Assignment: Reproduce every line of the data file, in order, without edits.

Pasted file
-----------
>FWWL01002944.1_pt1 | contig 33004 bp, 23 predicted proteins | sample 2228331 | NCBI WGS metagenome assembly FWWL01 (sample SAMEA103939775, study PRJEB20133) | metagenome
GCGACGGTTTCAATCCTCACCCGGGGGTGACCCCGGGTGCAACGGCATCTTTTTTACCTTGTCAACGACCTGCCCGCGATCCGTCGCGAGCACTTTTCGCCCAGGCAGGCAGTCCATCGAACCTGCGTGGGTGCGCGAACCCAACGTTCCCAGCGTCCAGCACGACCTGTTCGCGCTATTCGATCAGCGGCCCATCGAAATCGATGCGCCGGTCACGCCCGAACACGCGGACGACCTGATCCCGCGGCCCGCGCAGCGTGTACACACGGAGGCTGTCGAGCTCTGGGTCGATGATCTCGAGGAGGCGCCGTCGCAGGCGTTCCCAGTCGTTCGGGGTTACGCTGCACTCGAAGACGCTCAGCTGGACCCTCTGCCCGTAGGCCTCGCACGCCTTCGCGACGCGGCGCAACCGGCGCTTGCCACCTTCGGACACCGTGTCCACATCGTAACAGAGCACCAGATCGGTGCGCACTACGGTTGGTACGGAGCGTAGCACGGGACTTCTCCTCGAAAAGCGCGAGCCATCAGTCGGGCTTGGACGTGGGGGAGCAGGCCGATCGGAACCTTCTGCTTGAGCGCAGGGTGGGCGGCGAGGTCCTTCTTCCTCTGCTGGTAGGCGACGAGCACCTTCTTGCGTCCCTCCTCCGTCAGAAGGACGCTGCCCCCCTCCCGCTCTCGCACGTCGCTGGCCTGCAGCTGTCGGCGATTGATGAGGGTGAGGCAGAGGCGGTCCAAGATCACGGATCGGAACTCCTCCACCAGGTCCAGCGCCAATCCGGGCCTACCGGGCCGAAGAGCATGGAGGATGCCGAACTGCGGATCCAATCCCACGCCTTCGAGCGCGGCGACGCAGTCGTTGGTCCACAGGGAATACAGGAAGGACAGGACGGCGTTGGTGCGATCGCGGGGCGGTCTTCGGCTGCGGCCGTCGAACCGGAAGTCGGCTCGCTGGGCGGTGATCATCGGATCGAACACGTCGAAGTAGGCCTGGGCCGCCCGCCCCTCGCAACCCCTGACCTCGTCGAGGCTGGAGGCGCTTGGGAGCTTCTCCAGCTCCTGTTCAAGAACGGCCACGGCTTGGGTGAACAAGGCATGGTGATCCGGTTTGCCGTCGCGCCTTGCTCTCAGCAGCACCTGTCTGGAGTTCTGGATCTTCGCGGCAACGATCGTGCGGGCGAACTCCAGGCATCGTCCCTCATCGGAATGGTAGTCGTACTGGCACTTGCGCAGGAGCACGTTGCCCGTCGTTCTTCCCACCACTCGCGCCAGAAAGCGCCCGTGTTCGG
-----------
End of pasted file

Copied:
>FWWL01002944.1_pt1 | contig 33004 bp, 23 predicted proteins | sample 2228331 | NCBI WGS metagenome assembly FWWL01 (sample SAMEA103939775, study PRJEB20133) | metagenome
GCGACGGTTTCAATCCTCACCCGGGGGTGACCCCGGGTGCAACGGCATCTTTTTTACCTTGTCAACGACCTGCCCGCGATCCGTCGCGAGCACTTTTCGCCCAGGCAGGCAGTCCATCGAACCTGCGTGGGTGCGCGAACCCAACGTTCCCAGCGTCCAGCACGACCTGTTCGCGCTATTCGATCAGCGGCCCATCGAAATCGATGCGCCGGTCACGCCCGAACACGCGGACGACCTGATCCCGCGGCCCGCGCAGCGTGTACACACGGAGGCTGTCGAGCTCTGGGTCGATGATCTCGAGGAGGCGCCGTCGCAGGCGTTCCCAGTCGTTCGGGGTTACGCTGCACTCGAAGACGCTCAGCTGGACCCTCTGCCCGTAGGCCTCGCACGCCTTCGCGACGCGGCGCAACCGGCGCTTGCCACCTTCGGACACCGTGTCCACATCGTAACAGAGCACCAGATCGGTGCGCACTACGGTTGGTACGGAGCGTAGCACGGGACTTCTCCTCGAAAAGCGCGAGCCATCAGTCGGGCTTGGACGTGGGGGAGCAGGCCGATCGGAACCTTCTGCTTGAGCGCAGGGTGGGCGGCGAGGTCCTTCTTCCTCTGCTGGTAGGCGACGAGCACCTTCTTGCGTCCCTCCTCCGTCAGAAGGACGCTGCCCCCCTCCCGCTCTCGCACGTCGCTGGCCTGCAGCTGTCGGCGATTGATGAGGGTGAGGCAGAGGCGGTCCAAGATCACGGATCGGAACTCCTCCACCAGGTCCAGCGCCAATCCGGGCCTACCGGGCCGAAGAGCATGGAGGATGCCGAACTGCGGATCCAATCCCACGCCTTCGAGCGCGGCGACGCAGTCGTTGGTCCACAGGGAATACAGGAAGGACAGGACGGCGTTGGTGCGATCGCGGGGCGGTCTTCGGCTGCGGCCGTCGAACCGGAAGTCGGCTCGCTGGGCGGTGATCATCGGATCGAACACGTCGAAGTAGGCCTGGGCCGCCCGCCCCTCGCAACCCCTGACCTCGTCGAGGCTGGAGGCGCTTGGGAGCTTCTCCAGCTCCTGTTCAAGAACGGCCACGGCTTGGGTGAACAAGGCATGGTGATCCGGTTTGCCGTCGCGCCTTGCTCTCAGCAGCACCTGTCTGGAGTTCTGGATCTTCGCGGCAACGATCGTGCGGGCGAACTCCAGGCATCGTCCCTCATCGGAATGGTAGTCGTACTGGCACTTGCGCAGGAGCACGTTGCCCGTCGTTCTTCCCACCACTCGCGCCAGAAAGCGCCCGTGTTCGG